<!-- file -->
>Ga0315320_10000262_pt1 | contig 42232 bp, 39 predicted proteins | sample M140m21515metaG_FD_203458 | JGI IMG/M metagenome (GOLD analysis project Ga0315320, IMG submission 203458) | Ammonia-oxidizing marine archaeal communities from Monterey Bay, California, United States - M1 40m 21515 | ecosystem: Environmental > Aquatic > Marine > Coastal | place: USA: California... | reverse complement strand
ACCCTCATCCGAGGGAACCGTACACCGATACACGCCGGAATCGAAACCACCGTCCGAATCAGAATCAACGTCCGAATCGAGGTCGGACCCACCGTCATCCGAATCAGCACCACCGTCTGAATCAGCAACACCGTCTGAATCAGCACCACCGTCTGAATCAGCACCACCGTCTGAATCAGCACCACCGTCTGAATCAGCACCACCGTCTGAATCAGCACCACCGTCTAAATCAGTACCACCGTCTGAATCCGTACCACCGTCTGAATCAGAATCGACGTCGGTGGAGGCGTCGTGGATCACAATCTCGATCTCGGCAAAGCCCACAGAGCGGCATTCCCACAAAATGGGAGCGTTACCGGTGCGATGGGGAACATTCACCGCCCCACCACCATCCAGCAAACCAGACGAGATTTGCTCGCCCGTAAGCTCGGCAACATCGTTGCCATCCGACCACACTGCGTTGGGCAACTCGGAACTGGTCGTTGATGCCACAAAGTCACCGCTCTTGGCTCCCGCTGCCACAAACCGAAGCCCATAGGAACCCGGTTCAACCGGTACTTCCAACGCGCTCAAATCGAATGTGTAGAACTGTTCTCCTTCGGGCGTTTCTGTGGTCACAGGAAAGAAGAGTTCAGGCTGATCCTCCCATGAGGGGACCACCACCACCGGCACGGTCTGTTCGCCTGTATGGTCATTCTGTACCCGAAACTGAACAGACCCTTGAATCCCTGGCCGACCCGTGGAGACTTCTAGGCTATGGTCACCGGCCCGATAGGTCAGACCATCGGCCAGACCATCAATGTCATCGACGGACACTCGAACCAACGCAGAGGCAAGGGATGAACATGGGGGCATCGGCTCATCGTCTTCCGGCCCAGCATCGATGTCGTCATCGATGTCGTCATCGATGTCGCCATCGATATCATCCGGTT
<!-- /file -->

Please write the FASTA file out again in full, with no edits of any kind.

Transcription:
>Ga0315320_10000262_pt1 | contig 42232 bp, 39 predicted proteins | sample M140m21515metaG_FD_203458 | JGI IMG/M metagenome (GOLD analysis project Ga0315320, IMG submission 203458) | Ammonia-oxidizing marine archaeal communities from Monterey Bay, California, United States - M1 40m 21515 | ecosystem: Environmental > Aquatic > Marine > Coastal | place: USA: California... | reverse complement strand
ACCCTCATCCGAGGGAACCGTACACCGATACACGCCGGAATCGAAACCACCGTCCGAATCAGAATCAACGTCCGAATCGAGGTCGGACCCACCGTCATCCGAATCAGCACCACCGTCTGAATCAGCAACACCGTCTGAATCAGCACCACCGTCTGAATCAGCACCACCGTCTGAATCAGCACCACCGTCTGAATCAGCACCACCGTCTGAATCAGCACCACCGTCTAAATCAGTACCACCGTCTGAATCCGTACCACCGTCTGAATCAGAATCGACGTCGGTGGAGGCGTCGTGGATCACAATCTCGATCTCGGCAAAGCCCACAGAGCGGCATTCCCACAAAATGGGAGCGTTACCGGTGCGATGGGGAACATTCACCGCCCCACCACCATCCAGCAAACCAGACGAGATTTGCTCGCCCGTAAGCTCGGCAACATCGTTGCCATCCGACCACACTGCGTTGGGCAACTCGGAACTGGTCGTTGATGCCACAAAGTCACCGCTCTTGGCTCCCGCTGCCACAAACCGAAGCCCATAGGAACCCGGTTCAACCGGTACTTCCAACGCGCTCAAATCGAATGTGTAGAACTGTTCTCCTTCGGGCGTTTCTGTGGTCACAGGAAAGAAGAGTTCAGGCTGATCCTCCCATGAGGGGACCACCACCACCGGCACGGTCTGTTCGCCTGTATGGTCATTCTGTACCCGAAACTGAACAGACCCTTGAATCCCTGGCCGACCCGTGGAGACTTCTAGGCTATGGTCACCGGCCCGATAGGTCAGACCATCGGCCAGACCATCAATGTCATCGACGGACACTCGAACCAACGCAGAGGCAAGGGATGAACATGGGGGCATCGGCTCATCGTCTTCCGGCCCAGCATCGATGTCGTCATCGATGTCGTCATCGATGTCGCCATCGATATCATCCGGTT